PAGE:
Newmont Corp on Monday raised its annual cost forecast and warned that inflationary pressures would persist into 2023 after its second-quarter profit missed Street estimates, sending the world’s biggest gold miner’s shares down 12 percent.
Higher operating costs related to labor, energy, and supplies have forced the miner to hike its annual forecast for all-in sustaining costs (AISC), an industry metric that reflects total expenses, to $1,150 per ounce from $1,050 per ounce earlier.
In comparison, the cost in the second quarter ended June 30 rose nearly 16 percent to $1,199 per ounce of gold.
The miner sees about a 20 percent to 30 percent spike in prices for raw materials such as cyanide and explosives, used in mining operations, in the second half of the year and a tight labor market to persist into 2023.
This would drive an additional 7 percent of cost escalation this year, on top of the 5 percent outlined in December, Chief executive Tom Palmer said on a call.
Global miners BHP Group and Rio Tinto have also signaled that labor crunch and inflationary pressures would continue into 2023.
The companies have been hit by a dip in bullion prices that faced their worst quarter since early 2021, falling nearly 7 percent in the three months ended June, as a firm dollar and aggressive rate hikes eroded the appeal of the non-yielding asset.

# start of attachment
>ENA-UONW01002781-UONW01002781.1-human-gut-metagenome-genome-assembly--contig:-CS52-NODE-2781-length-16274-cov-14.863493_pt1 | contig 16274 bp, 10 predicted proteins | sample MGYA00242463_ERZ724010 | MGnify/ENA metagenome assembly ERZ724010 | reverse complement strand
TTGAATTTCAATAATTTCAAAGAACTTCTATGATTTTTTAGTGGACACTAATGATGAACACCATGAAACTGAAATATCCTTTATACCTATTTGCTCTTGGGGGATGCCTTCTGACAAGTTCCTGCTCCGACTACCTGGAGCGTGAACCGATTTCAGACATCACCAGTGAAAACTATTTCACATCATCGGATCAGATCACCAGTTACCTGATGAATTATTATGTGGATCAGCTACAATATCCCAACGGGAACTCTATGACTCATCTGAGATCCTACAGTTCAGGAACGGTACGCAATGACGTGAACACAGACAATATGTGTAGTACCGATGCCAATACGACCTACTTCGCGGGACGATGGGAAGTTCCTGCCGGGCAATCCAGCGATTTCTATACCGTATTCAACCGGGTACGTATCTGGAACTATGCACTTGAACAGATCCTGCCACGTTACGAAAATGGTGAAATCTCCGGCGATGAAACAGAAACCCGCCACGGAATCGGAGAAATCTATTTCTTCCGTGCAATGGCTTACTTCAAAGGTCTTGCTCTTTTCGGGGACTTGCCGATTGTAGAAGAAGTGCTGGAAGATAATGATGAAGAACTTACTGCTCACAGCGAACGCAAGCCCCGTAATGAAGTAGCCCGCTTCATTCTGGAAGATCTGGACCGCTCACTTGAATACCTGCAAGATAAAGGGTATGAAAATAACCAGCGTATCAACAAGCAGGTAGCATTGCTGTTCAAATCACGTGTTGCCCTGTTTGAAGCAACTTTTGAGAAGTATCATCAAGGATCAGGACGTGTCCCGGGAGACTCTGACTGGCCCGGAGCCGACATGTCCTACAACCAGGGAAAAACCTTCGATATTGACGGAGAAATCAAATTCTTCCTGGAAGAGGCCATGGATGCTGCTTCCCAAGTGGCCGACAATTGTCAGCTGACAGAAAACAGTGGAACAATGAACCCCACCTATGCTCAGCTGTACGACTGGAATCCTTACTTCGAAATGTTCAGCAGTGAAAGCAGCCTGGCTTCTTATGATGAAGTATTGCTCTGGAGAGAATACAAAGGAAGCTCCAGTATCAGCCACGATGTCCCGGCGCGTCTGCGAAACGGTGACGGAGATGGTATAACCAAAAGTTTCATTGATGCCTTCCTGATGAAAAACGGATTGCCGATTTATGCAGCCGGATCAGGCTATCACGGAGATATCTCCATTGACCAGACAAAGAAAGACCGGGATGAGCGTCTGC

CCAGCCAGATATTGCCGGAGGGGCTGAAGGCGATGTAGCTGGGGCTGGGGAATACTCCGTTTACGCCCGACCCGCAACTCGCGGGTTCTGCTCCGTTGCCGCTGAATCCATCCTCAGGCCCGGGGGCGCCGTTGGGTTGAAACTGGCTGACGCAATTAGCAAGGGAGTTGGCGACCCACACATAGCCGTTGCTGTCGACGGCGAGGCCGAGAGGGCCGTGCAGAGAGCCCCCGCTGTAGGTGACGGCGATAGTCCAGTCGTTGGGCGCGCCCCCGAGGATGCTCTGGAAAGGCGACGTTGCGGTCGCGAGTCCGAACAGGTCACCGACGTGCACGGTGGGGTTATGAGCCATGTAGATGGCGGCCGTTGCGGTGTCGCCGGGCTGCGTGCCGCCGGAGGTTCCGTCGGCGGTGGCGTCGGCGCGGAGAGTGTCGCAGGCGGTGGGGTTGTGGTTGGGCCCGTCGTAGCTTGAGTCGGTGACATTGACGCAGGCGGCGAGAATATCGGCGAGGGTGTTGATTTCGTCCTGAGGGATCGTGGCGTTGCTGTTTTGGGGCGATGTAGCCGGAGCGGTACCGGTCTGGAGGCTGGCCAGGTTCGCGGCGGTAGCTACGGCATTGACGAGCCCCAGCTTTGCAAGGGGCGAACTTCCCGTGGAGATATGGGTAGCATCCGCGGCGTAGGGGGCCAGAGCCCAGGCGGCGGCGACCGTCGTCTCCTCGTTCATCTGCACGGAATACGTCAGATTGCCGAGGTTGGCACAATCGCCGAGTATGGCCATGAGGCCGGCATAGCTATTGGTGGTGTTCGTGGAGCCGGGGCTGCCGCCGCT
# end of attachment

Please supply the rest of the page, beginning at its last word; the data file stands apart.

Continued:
Newmont’s shares fell as much as 12.05 percent to $45.20 after the company also lowered its annual production guidance to 6 million ounces from 6.2 million ounces earlier, citing operational challenges and competitive labor market in Canada and Australia.
Gold production in the second quarter rose about 3.4 percent to 1.5 million ounces from a year earlier.
On an adjusted basis, Newmont’s quarterly profit of 46 cents per share missed analysts’ average estimate of 63 cents per share, according to Refinitiv IBES data.
By Rithika Krishna
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